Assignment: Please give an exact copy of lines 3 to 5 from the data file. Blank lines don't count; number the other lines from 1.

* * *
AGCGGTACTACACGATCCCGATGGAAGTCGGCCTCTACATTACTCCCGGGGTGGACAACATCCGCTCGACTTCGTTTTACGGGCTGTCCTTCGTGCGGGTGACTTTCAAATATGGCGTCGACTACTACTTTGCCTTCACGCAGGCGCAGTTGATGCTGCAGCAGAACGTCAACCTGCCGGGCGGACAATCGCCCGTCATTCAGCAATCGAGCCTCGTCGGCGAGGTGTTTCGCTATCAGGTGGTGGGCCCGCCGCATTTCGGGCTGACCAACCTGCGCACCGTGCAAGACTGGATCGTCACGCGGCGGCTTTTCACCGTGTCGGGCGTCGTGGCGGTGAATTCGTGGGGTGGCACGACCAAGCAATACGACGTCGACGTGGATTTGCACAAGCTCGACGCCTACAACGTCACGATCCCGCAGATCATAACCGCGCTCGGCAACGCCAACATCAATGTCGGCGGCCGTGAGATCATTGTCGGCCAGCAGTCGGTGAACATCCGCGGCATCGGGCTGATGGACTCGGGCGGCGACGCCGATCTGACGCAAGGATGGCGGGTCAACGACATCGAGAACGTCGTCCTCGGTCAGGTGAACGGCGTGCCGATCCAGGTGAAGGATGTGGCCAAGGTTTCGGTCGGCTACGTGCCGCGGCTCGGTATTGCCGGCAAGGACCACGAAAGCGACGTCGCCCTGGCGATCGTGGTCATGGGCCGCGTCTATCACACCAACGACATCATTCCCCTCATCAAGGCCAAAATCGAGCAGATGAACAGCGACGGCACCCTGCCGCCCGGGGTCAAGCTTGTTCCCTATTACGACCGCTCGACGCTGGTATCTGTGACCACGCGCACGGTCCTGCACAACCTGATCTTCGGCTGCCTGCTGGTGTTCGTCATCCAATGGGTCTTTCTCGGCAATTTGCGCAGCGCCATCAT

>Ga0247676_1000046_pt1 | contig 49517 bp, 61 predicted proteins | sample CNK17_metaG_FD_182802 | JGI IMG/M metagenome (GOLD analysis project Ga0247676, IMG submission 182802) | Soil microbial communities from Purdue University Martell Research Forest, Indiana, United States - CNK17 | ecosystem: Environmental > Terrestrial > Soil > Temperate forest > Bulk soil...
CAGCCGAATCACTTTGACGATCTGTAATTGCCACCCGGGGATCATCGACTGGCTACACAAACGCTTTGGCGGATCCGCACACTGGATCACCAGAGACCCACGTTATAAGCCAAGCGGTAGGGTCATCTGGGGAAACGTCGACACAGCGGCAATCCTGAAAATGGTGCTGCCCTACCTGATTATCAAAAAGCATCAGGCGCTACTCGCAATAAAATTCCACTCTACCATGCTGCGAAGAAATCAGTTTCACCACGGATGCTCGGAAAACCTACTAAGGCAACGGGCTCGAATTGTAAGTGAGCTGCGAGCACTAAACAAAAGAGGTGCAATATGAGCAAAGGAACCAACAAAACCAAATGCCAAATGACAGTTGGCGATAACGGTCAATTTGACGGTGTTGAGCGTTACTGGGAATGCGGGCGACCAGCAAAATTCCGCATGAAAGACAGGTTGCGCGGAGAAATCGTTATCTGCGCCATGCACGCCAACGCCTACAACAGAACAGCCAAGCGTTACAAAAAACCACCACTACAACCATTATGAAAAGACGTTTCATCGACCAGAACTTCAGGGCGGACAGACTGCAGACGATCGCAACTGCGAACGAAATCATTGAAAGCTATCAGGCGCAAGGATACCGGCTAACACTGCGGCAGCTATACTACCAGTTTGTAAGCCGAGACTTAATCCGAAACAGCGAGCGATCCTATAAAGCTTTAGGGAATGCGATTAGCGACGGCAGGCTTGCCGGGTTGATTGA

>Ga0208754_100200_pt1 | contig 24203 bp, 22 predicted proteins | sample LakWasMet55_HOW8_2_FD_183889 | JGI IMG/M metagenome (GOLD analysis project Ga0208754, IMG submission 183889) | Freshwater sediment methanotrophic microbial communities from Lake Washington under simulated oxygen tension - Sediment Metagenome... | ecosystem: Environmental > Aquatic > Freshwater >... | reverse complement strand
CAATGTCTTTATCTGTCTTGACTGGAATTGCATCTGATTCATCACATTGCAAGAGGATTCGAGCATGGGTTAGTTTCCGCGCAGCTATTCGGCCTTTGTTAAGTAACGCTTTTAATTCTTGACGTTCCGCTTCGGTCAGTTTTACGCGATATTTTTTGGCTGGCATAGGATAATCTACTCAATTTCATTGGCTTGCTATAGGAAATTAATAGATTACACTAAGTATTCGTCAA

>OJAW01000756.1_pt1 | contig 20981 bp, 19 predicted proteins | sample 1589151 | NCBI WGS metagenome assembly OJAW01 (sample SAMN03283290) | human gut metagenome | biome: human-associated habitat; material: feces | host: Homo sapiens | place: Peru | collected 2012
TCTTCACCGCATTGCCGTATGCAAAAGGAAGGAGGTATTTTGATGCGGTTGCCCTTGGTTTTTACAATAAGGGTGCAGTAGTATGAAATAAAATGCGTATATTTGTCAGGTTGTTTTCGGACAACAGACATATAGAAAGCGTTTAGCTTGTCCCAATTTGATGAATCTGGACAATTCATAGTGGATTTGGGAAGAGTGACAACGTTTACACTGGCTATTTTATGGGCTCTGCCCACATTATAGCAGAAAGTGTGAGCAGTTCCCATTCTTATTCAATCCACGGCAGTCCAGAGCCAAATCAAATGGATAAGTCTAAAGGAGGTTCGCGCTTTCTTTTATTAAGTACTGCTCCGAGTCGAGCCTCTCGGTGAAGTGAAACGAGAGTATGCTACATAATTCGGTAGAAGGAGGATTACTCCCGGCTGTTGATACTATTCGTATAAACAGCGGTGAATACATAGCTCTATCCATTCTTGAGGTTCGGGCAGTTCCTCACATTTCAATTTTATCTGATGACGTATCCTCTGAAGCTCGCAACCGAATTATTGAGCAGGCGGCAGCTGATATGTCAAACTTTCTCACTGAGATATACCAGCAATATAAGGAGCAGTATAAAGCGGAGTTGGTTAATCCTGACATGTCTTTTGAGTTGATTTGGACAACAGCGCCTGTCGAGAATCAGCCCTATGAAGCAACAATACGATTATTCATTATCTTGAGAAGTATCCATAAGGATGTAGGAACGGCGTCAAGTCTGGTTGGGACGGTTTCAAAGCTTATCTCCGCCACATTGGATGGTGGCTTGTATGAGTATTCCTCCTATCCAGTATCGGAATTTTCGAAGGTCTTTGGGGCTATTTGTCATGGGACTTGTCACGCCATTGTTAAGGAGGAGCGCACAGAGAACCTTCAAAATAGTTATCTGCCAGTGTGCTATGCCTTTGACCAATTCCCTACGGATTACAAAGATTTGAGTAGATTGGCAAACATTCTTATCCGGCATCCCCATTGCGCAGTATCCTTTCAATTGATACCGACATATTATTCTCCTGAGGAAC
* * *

CAGCCGAATCACTTTGACGATCTGTAATTGCCACCCGGGGATCATCGACTGGCTACACAAACGCTTTGGCGGATCCGCACACTGGATCACCAGAGACCCACGTTATAAGCCAAGCGGTAGGGTCATCTGGGGAAACGTCGACACAGCGGCAATCCTGAAAATGGTGCTGCCCTACCTGATTATCAAAAAGCATCAGGCGCTACTCGCAATAAAATTCCACTCTACCATGCTGCGAAGAAATCAGTTTCACCACGGATGCTCGGAAAACCTACTAAGGCAACGGGCTCGAATTGTAAGTGAGCTGCGAGCACTAAACAAAAGAGGTGCAATATGAGCAAAGGAACCAACAAAACCAAATGCCAAATGACAGTTGGCGATAACGGTCAATTTGACGGTGTTGAGCGTTACTGGGAATGCGGGCGACCAGCAAAATTCCGCATGAAAGACAGGTTGCGCGGAGAAATCGTTATCTGCGCCATGCACGCCAACGCCTACAACAGAACAGCCAAGCGTTACAAAAAACCACCACTACAACCATTATGAAAAGACGTTTCATCGACCAGAACTTCAGGGCGGACAGACTGCAGACGATCGCAACTGCGAACGAAATCATTGAAAGCTATCAGGCGCAAGGATACCGGCTAACACTGCGGCAGCTATACTACCAGTTTGTAAGCCGAGACTTAATCCGAAACAGCGAGCGATCCTATAAAGCTTTAGGGAATGCGATTAGCGACGGCAGGCTTGCCGGGTTGATTGA

>Ga0208754_100200_pt1 | contig 24203 bp, 22 predicted proteins | sample LakWasMet55_HOW8_2_FD_183889 | JGI IMG/M metagenome (GOLD analysis project Ga0208754, IMG submission 183889) | Freshwater sediment methanotrophic microbial communities from Lake Washington under simulated oxygen tension - Sediment Metagenome... | ecosystem: Environmental > Aquatic > Freshwater >... | reverse complement strand
CAATGTCTTTATCTGTCTTGACTGGAATTGCATCTGATTCATCACATTGCAAGAGGATTCGAGCATGGGTTAGTTTCCGCGCAGCTATTCGGCCTTTGTTAAGTAACGCTTTTAATTCTTGACGTTCCGCTTCGGTCAGTTTTACGCGATATTTTTTGGCTGGCATAGGATAATCTACTCAATTTCATTGGCTTGCTATAGGAAATTAATAGATTACACTAAGTATTCGTCAA